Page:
Popular Science Monthly/Volume 69/July 1906/The Relations of Embryology to Medical Progress
|THE RELATIONS OF EMBRYOLOGY TO MEDICAL PROGRESS|
By CHARLES SEDGWICK MINOT, S.B., S.D., LL.D., D.Sc.,
JAMES STILLMAN PROFESSOR OF COMPARATIVE ANATOMY IN THE HARVARD MEDICAL SCHOOL, BOSTON
EMBRYOLOGY is the most complex subject in the domain of science. Living beings are the most complex objects which nature offers us for study, and of this great class the higher animals exceed all others in complexity. The anatomist who studies the structure of the adult has a finished apparatus to investigate; a machine which has been perfected, in which, to be sure, nature may still make repairs, but in the pattern of which she makes no radical changes. The physiologist deals with this machine at work. The embryologist, on the contrary, has for his theme the history of this machine and of its gradual production from a single cell and the progeny thereof. During the period of development the machine at every stage is a different machine from that which it was in the stage before and which it will become in the stage after, and yet in every stage it is actively at work performing its proper physiological functions. We have to deal not with a condition, but with a series of conditions, each of which is at once the consequence of that which went before and the cause of that which is to follow. The final problem of embryology is to determine the origin and cause of the structure of the living body, and incidentally it has to deal with the associated problems of teratology, growth, heredity and sex.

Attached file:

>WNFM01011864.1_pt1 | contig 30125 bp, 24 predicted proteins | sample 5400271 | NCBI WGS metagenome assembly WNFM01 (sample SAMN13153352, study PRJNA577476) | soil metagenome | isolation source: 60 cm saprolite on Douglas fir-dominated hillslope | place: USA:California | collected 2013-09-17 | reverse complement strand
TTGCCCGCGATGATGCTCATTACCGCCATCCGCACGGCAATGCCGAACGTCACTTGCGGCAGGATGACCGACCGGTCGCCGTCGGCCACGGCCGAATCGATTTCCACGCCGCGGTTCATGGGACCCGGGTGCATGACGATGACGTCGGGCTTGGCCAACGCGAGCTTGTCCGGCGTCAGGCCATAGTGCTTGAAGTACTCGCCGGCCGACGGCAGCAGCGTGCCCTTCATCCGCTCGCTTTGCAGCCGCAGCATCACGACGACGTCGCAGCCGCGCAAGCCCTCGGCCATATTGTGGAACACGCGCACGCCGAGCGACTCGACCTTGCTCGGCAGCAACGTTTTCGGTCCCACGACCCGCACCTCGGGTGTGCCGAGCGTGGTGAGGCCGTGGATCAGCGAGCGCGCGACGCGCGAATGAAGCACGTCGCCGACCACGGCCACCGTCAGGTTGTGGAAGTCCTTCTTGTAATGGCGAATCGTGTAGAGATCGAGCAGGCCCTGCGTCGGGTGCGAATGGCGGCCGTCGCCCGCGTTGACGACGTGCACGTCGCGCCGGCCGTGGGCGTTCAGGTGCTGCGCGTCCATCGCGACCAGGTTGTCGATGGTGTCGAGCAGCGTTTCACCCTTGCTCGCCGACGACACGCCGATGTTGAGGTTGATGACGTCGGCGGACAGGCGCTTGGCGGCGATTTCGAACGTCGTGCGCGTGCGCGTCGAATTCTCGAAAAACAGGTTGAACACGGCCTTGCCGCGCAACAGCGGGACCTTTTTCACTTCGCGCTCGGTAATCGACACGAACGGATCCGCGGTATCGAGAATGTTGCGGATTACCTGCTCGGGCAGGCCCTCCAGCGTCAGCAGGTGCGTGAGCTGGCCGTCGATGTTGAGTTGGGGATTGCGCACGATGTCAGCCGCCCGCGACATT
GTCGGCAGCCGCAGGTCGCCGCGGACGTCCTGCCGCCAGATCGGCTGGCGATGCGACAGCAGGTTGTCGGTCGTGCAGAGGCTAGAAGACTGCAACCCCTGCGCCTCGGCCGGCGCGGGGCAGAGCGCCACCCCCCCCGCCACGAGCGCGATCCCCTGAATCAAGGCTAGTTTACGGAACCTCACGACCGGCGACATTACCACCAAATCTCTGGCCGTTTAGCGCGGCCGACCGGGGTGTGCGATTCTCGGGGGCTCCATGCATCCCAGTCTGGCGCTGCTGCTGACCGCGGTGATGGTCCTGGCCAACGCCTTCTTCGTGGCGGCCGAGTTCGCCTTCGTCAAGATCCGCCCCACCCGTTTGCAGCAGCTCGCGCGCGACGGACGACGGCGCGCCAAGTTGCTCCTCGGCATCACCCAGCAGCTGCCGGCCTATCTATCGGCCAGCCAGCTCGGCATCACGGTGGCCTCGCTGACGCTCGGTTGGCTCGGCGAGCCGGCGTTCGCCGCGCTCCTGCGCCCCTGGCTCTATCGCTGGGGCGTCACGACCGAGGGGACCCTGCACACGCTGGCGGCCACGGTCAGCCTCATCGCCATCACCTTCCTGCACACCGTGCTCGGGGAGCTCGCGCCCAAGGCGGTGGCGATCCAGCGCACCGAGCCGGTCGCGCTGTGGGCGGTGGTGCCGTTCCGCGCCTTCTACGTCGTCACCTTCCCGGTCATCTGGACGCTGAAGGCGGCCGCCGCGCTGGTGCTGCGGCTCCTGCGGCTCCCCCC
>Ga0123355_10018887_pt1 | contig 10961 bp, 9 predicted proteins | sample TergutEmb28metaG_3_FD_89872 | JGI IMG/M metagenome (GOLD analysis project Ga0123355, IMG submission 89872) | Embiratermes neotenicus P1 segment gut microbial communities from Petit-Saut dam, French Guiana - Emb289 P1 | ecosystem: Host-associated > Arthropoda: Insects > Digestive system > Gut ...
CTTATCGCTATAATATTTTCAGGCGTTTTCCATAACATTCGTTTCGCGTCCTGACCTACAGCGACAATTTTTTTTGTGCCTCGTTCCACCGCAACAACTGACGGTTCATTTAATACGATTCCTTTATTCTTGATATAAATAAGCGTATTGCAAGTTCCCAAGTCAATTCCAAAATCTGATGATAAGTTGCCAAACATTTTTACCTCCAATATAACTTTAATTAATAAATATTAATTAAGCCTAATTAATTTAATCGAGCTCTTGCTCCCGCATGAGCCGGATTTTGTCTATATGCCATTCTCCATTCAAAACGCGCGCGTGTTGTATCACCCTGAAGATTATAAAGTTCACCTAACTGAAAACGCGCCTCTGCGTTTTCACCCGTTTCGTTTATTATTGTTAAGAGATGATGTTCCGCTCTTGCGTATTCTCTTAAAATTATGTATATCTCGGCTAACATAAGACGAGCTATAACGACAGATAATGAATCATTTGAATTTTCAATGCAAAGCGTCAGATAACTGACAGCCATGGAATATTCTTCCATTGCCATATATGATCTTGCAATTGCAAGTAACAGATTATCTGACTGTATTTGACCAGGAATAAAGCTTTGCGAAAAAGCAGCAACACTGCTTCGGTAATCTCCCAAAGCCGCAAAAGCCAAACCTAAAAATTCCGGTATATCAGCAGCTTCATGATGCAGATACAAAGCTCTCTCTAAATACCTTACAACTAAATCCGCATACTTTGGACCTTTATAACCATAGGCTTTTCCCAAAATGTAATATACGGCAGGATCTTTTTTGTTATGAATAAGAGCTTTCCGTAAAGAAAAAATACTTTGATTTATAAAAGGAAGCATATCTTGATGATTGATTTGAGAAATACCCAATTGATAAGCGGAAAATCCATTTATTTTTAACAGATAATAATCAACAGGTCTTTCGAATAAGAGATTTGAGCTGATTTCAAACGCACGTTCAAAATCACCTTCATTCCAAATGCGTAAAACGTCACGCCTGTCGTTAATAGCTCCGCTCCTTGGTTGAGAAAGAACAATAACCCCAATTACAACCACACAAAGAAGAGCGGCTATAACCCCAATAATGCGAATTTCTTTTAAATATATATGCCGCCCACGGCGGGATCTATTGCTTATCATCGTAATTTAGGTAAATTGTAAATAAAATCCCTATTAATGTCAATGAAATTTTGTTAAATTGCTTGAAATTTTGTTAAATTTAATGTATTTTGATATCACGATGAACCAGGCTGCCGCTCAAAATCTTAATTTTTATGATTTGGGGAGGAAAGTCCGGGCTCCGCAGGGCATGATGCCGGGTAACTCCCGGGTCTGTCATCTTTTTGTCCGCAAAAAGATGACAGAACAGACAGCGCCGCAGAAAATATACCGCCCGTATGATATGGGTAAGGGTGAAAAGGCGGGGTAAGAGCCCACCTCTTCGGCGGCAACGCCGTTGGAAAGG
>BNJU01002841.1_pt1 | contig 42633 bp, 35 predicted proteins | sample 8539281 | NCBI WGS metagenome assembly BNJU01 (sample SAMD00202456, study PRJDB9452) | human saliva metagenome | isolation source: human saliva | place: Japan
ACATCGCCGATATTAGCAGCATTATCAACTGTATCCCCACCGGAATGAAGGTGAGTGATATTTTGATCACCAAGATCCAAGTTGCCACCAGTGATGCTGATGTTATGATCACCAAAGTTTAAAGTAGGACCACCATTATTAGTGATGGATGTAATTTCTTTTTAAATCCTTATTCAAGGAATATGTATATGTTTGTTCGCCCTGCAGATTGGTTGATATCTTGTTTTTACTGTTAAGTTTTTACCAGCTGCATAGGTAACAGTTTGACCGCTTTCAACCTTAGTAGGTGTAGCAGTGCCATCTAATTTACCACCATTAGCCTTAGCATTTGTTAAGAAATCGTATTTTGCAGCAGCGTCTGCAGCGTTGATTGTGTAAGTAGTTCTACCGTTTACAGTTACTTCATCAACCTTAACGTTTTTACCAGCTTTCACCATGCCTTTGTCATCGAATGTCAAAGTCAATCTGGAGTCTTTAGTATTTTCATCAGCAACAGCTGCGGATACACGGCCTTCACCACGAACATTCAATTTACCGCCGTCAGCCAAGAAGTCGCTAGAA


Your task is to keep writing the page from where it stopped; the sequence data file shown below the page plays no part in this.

We acknowledge the immensity of the questions for which embryological science must seek answers, but it is far from my intention to imply that embryologists therefore are an order of scientists superior to all others. Embryology is so vast and varied that it offers problems adapted, I might almost say, to every size of mind, and persons of moderate capacity, as well as those of the highest gifts of genius, can find adequate opportunity to gratify successfully in the field of embryology any demon of research which may possess them.
Let us first consider some of the conditions upon which the progress of embryological science has depended. Of course the first and all-essential thing is the amount and quality of human ability which has gone into it. This is true of every science, as goes without saying. It may, however, be interesting to pause a moment, since contemporary events are directing so much of the interest of the world towards Russia, in order to point out that modern scientific embryology had its birth in that country, for the first step was the publication of the articles by C. F. Wolff on the 'Theory of Generation and the Development of the Intestine in the Chick'; and the second and more important step was the publication of the great work of Carl Ernst von Baer, which may be said without exaggeration to have created by itself a new science. Von Baer's treatise on the 'Entwicke-lungsgeschichte der Thiere' is one of the greatest works in the whole history of biological science, and established the author's reputation as a genius of research. By the aid of improved methods a tyro in embryology may now verify von Baer's discoveries, but there has been no one since von Baer, who could have approached with his scientific resources the magnitude of his achievement. Let us then honor his memory. Although Wolff and von Baer, both, were Russian subjects, they were of German descent, and we find indeed that throughout the greater part of the last century the advance of embryology was due chiefly to German investigations.